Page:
Military Postcards, Postcards

No sign of moving yet [1919 – Bar-le-Duc, France]

Great War Postcard Feb 1919 back lg

The Treaty of Versailles had not yet been signed, but Umberger can certainly see the light at the end of the tunnel. With a location-less postmark from the U.S. Army Postal Service, there’s no telling exactly from where in Europe this postcard was sent.  Umberger would likely have been in the vicinity of Bar-le-Duc at some point to have acquired the image of this town in Northwest France. Hopefully he arrived back on American soil not long after his postcard did.

I have two postcards from this WWI soldier, A.C. Umberger. Here is the other, sent in March 1919.

Great War Postcard Feb 1919 lg

A pretty nice place. Hope to be home soon to play with you but there is no sign of moving yet.

Yours

A.C. Umberger

To:

  • Miss Jean T. Hunter
  • 326 E. Bucynus St.
  • Crestline, Ohio
  • U.S.A.

Postmark: U.S. Army Postal Service, Feb 18, 1919 / “Passed as censored” stamp

Image: Bar-le-Duc

Postcards

For Mother’s Day, One More Happy Golden Ray

Mother's Poem Postcard - Rochester 1910s

My parents gave me this antique card to add to my collection. It’s a sweet poem from mother to daughter. The content of the writing indicates that there is distance between them, but since it has no address or postmark, perhaps it was sent in an envelope.

The words seem like they would be a song, but a quick google search didn’t reveal any musical source. Thus I will assume that it is the original work of Esther’s mother. She seems like a lovely lady and a charming poet.

Today, on Mother’s Day, I hope you have a chance to thank the mother figures in your life for adding their own light to the sunshine in your life.

Mother's Poem Postcard message - Rochester 1910s

Dear Esther,

When your letter comes
If when I’m feeling blue
Comes a letter Straight from you
Blues all fade in just a minute
Ever I know what’s in it
If it comes when I am glad,
It cannot fail to add
[To] the sunshine of the day
One more happy golden ray.

Mother

Approximate year: 1910s, based on ink style, fonts, and printing.

Postcards

Another view of the Castle [1919 – Marseilles, France]

Great War Postcard Mar 1919 back lg

Through some quick census research, I’m fairly sure this postcard was sent by Herbert to his father. It boggles my mind that this postcard was sent nearly a century ago.

Tarascon-sur-Rhone Wikipedia

Great War Postcard Mar 1919 lg

Another view of the Castle. Am on my way to Taulon and St Raphael. Am in Marsailles now.

Yours

A. C. Umberger

To:

  • Mr. G. E. Umberger
  • 326 E. Bucyrus St.
  • Crestline, Ohio

From:

  • Herbert C. Umberger

Postmark: U.S. Army Post Office M.P.F.S. Mar 20, 1919

Postcards

Dead or Alive. [1910 – Vermont]

1910 Vermont Image lg

Wow, Gladys seems pushy.

Oh, and Happy St. Patrick’s Day.

1910 Vermont message lg

“Greetings Most True”

Jonny are you dead or alive. Why don’t you answer my letter. I wont probably get it unless you put it care of A. J. Macie. hope you will write a good long letter.

From Gladys

Postmark: North Sheldon, VT. April 18 1910

To:

  • Mr. Jonny Cabarra
  • Windsor, VT [?]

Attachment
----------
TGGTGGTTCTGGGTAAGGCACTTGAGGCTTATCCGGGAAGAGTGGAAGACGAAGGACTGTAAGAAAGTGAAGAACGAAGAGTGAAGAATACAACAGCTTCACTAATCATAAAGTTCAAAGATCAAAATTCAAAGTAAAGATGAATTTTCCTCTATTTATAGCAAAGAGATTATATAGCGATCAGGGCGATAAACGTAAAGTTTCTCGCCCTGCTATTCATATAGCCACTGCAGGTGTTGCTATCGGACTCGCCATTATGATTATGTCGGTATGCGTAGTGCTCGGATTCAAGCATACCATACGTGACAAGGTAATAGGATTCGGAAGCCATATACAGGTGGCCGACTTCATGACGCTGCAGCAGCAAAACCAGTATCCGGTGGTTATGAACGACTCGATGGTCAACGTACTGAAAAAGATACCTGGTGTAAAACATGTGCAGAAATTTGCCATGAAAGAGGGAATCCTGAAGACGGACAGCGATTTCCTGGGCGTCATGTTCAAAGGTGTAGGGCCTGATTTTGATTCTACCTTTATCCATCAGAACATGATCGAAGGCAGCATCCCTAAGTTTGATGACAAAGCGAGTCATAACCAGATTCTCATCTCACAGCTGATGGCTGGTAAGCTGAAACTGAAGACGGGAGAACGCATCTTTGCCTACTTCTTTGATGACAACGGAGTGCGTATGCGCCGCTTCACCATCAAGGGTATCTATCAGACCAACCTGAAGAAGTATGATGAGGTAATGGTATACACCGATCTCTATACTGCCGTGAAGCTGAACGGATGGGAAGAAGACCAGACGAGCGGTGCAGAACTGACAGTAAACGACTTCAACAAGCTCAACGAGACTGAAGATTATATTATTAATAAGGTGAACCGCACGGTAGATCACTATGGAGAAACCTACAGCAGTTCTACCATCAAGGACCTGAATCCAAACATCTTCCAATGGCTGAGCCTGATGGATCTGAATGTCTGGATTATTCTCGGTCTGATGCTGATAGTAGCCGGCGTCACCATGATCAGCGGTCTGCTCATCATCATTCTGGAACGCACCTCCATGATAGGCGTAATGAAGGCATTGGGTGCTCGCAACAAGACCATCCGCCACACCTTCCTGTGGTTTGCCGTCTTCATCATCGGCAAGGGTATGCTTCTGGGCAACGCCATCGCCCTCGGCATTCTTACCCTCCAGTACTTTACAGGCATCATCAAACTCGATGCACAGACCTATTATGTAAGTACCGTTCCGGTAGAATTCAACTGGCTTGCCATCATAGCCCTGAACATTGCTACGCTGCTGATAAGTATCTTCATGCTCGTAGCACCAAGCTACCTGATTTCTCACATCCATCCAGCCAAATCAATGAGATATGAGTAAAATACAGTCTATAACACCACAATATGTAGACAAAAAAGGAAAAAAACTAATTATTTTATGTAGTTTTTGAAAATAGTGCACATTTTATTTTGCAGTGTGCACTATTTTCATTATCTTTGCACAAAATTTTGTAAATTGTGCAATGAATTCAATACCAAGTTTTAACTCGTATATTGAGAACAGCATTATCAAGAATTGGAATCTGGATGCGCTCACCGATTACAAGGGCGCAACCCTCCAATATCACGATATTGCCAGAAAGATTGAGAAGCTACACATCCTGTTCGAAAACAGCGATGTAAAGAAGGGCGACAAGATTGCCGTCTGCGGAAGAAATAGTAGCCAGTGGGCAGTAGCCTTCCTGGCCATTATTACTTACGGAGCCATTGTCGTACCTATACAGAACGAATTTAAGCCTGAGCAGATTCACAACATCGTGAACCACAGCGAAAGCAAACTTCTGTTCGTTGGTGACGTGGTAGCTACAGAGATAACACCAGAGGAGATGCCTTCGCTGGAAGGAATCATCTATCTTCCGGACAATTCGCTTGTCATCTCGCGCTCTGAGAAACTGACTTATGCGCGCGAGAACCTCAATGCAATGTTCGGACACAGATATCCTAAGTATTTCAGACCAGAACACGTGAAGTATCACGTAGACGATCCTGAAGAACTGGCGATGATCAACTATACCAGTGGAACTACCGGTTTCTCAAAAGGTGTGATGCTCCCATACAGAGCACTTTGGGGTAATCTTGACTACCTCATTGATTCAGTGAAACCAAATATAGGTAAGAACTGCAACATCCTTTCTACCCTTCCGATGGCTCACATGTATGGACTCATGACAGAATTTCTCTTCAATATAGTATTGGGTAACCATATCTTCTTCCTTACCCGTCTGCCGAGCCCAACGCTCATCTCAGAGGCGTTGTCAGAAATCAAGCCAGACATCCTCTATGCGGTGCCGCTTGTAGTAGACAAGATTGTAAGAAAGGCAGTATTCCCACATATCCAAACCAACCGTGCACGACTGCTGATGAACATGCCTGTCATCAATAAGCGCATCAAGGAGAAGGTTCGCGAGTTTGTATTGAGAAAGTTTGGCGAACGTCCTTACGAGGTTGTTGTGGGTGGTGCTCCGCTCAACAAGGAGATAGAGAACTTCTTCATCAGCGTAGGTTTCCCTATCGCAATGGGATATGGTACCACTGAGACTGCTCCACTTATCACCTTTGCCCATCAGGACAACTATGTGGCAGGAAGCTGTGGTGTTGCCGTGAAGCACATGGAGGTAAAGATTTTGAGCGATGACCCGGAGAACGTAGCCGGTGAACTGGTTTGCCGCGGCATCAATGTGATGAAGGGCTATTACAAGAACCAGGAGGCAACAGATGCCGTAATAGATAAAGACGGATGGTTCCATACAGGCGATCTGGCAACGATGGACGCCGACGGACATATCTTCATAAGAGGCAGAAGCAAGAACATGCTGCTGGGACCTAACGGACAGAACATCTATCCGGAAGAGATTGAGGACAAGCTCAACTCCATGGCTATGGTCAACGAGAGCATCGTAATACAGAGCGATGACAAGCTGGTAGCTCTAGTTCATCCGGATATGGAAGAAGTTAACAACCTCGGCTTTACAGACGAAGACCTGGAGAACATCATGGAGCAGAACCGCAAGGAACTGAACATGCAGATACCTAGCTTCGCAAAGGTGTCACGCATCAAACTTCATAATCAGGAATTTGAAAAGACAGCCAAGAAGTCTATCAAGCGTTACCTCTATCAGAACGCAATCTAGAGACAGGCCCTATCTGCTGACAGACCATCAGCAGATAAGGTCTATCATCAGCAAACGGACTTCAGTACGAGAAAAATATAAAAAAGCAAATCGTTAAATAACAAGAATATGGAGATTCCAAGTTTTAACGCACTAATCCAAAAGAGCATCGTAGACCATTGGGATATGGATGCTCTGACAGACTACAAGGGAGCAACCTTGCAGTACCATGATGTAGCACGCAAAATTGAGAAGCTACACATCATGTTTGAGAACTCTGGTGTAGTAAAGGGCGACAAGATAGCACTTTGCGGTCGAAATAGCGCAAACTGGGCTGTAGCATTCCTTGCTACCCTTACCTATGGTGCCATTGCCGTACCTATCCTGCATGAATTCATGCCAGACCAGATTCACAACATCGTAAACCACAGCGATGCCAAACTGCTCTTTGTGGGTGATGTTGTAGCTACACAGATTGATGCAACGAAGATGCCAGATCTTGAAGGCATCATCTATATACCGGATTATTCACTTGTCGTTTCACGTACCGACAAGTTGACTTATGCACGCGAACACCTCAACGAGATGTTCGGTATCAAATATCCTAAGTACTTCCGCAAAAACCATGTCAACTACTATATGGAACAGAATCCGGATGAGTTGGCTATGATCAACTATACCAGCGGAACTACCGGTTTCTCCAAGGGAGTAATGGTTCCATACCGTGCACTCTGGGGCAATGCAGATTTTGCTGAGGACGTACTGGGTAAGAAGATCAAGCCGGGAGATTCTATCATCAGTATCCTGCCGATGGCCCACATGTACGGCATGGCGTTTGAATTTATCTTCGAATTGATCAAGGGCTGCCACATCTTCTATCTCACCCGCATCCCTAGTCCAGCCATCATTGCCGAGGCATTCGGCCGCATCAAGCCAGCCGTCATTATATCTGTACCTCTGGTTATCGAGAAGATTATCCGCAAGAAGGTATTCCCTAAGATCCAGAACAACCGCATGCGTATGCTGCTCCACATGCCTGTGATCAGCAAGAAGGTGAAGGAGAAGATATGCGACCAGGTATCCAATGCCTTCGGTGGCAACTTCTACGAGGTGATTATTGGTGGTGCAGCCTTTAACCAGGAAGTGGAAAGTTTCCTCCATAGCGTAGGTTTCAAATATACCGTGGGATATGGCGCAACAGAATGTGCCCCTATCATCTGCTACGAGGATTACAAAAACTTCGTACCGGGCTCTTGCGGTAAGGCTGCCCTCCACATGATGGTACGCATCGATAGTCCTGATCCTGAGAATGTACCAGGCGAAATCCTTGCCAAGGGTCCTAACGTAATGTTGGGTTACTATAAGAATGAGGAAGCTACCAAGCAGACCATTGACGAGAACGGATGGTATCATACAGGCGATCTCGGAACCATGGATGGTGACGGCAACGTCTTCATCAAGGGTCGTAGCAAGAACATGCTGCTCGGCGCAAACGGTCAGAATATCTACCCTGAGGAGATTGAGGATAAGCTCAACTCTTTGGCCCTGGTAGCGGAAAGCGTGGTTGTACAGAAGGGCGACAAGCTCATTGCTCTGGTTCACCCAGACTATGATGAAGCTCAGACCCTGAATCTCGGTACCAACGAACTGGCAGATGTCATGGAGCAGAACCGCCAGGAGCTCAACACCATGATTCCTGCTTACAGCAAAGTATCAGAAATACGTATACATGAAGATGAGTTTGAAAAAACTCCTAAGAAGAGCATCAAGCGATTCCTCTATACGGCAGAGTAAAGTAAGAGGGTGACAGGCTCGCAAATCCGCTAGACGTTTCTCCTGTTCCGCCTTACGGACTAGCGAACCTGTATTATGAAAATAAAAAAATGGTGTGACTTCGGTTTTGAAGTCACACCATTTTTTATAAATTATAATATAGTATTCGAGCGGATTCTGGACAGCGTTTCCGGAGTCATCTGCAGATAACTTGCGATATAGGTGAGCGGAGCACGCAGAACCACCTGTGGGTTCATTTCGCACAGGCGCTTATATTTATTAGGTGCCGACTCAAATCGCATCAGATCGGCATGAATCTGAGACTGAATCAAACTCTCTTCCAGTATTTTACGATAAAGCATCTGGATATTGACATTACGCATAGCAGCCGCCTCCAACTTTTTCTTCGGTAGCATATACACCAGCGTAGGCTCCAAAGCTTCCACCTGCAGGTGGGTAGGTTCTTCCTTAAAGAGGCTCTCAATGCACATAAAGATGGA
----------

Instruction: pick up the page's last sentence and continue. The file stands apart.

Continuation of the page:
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Postcards

The Great War [1919, France]

great-war-postcard-apr-1919-backWartime postcards are among my favorite finds. This one features two famous Parisian landmarks on the reverse.

The Treaty of Versailles had been signed and Armistice Day was not far off when this postcard was censored by a U.S. Army Captain. The Great War was all but over for this soldier who apparently had some free time to visit Brussels. I can’t imagine what harrowing things he experienced during his service in Europe, but I am glad he seemed to make it through.

More information about WWI postcards via the Smithsonian National Postal Museum: http://arago.si.edu/record_76880_img_1.html

great-war-postcard-apr-1919

France Apr 8/19

Your kind letter received and was very glad to hear from you. Had a pleasant visit to Brussels Belg. and Paris. Oh you Paris. Hope this finds you well.

From

Ges[?]

Censored by Captain U.S. Army

To:

  • Mrs. R. P. Alexander
  • 3344 Ruckle St
  • Indianapolis, Ind. USA

Postmark: U.S. Army  with “Passed as Censored” Stamp

Image: Place de la Concorde, Paris. Obelisk with the Arc de Triomphe in the distance.

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A Merry Christmas to your very good self [1916, N.C.]

N.C. Christmas 1916N.C. Christmas 1916B

Postmark: Dec 22, 1916 –  Sandyridge, N.C.

To

  • Miss Era Shafor
  • Sandyridge N.C.

“A Merry Christmas to your very good self from your very good friends.”

I have been looking for a invitation to that dance for a long time[.] it is coming off [.] Hurry up[.] I want to dance some -?- had

R.F.D.

Postcards

Where’s my letter please? [1911, Pa.]

Pennsylvania 1911 front

Is this correspondence the equivalent of a girl not answering your calls, even though she gave you her number at that bar last night? Is the sender hostile or being facetious? Perhaps both?

Pennsylvania 1911 backPostcard Front

“2516 Boyles Ave, looking East, New Castle, Pa.”

Postmark: Oct 2, 1911 – New Castle, Pennsylvania

To

  • Miss Katheryn Fleming
  • Lorain, Ohio

Where’s my letter please?

Don’t think you ever intended writing to me. Now hurry, or I will be real mad.

Lovingly, –?-